Tom Brown, a talented architect has created a series of panoramas that showcase seasonal garden beauty along an abundance of meandering pathways that lead back to the Garden Tea Room where Susan Meisner serves a light menu of healthy selections of fresh lettuce and other vegetables grown at SpindleTree Gardens.

SpindleTree Gardens is designed to evolve throughout the seasonal changes. Fresh spring flowers give way to a beautiful tapestry of popular summer perennials.

Next comes the blaze of autumn leaves and rustling and ripened fall grasses. Of course, during the winter season, a blanket of snow protects the garden until the warmth of spring brings new life.

Tom’s latest work-in-progress is the new Orangery/Greenhouse. Any plants that require overwintering are stored in the east wing of the new Orangery. Read more about the Orangery/Greenhouse in this blog article

SpindleTree Gardens and the accompanying Gift Shop are open daily – except Tuesday and Thursday – 10 AM until 4:30 PM from Mother’s Day in May until Canadian Thanksgiving in October. Tom Brown offers a daily, guided tour at 11:00 AM sharp.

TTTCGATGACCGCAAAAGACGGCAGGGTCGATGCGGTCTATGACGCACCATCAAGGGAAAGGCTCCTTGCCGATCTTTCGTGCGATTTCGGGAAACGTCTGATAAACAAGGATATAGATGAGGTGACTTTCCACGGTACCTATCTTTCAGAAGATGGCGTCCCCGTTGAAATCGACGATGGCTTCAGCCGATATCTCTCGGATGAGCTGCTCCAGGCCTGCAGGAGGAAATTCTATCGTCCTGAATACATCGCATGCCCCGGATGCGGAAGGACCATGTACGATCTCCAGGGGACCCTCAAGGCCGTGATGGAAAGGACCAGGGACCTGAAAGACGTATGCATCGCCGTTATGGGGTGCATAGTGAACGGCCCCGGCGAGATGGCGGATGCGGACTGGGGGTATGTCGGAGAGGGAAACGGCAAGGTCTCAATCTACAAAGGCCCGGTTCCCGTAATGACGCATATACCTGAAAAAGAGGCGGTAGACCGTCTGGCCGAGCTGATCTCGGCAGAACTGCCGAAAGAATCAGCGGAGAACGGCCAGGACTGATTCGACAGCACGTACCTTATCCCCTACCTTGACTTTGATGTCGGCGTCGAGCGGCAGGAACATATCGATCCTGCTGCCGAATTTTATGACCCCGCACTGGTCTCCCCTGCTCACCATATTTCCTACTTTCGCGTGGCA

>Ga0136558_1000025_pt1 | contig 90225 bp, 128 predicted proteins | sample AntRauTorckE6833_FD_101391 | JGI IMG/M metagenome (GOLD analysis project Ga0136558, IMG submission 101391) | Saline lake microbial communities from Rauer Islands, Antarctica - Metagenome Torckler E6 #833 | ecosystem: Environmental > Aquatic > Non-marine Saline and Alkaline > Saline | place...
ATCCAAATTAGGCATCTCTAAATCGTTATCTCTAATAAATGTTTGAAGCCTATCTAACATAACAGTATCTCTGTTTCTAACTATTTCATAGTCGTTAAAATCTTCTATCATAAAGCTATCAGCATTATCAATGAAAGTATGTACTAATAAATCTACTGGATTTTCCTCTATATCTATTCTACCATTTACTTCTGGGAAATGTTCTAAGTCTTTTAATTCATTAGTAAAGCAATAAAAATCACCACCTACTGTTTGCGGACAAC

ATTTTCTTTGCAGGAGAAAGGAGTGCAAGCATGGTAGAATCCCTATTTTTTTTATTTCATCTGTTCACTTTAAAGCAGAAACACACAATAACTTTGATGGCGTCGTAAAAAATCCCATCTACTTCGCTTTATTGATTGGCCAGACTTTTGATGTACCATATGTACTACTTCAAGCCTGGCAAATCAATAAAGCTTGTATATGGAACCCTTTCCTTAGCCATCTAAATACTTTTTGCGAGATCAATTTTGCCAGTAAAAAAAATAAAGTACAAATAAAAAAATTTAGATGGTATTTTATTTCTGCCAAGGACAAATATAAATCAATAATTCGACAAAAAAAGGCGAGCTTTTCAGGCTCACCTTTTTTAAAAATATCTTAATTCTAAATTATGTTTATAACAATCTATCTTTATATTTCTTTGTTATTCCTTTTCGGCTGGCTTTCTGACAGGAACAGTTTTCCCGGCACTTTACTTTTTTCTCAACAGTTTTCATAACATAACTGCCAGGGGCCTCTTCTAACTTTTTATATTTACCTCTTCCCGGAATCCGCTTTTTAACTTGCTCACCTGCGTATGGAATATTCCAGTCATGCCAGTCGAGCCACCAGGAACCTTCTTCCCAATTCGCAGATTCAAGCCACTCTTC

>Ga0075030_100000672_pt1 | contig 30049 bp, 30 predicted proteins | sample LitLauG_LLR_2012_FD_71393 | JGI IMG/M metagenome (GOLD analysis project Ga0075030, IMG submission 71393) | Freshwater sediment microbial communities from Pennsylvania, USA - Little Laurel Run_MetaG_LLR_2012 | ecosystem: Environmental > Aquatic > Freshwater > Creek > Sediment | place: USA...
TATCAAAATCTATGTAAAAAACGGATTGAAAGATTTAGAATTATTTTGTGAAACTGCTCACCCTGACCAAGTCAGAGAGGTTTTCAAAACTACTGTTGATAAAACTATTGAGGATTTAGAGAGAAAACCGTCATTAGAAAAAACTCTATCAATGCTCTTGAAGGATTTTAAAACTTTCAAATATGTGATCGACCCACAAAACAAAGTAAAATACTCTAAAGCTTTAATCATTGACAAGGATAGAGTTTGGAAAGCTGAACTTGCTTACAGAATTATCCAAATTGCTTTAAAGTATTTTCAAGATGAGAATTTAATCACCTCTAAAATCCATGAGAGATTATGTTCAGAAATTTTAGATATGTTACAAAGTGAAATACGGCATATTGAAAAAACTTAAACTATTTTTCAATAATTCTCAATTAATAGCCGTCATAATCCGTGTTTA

Weddings, anniversaries, birthday parties and other special events including meetings and celebrations of all kinds can be scheduled at SpindleTree Gardens – call or email SpindleTree Gardens for more information.

We were so impressed with our visit to SpindleTree Gardens, that one year later we decided to purchase a gift certificate from SpindleTree Gardens as a unique wedding gift for my niece and her husband who were married at Calpin Lake in Erinsville, Ontario, on July 20, 2013. The gift certificate included a complete tour of SpindleTree Gardens with the luncheon.

On the weekend of July 20, 2013, my partner and I reserved a room at the At Home Bed and Breakfast at 12 Ottawa St. in the downtown village of Tamworth since we were attending my niece’s wedding at Calpin Lake in Erinsville on the Saturday evening.

Upon our arrival at the At Home Bed and Breakfast, the co-owner, Dorothy Burley warmly welcomed us and showed us to our upstairs room.

The At Home Bed and Breakfast house is a 150 year old brick house situated on the edge of the Salmon River. The open window on the east side of our room overlooked to fast, flowing water of the Salmon River. The soothing sound of water is ideal for inducing restful sleep.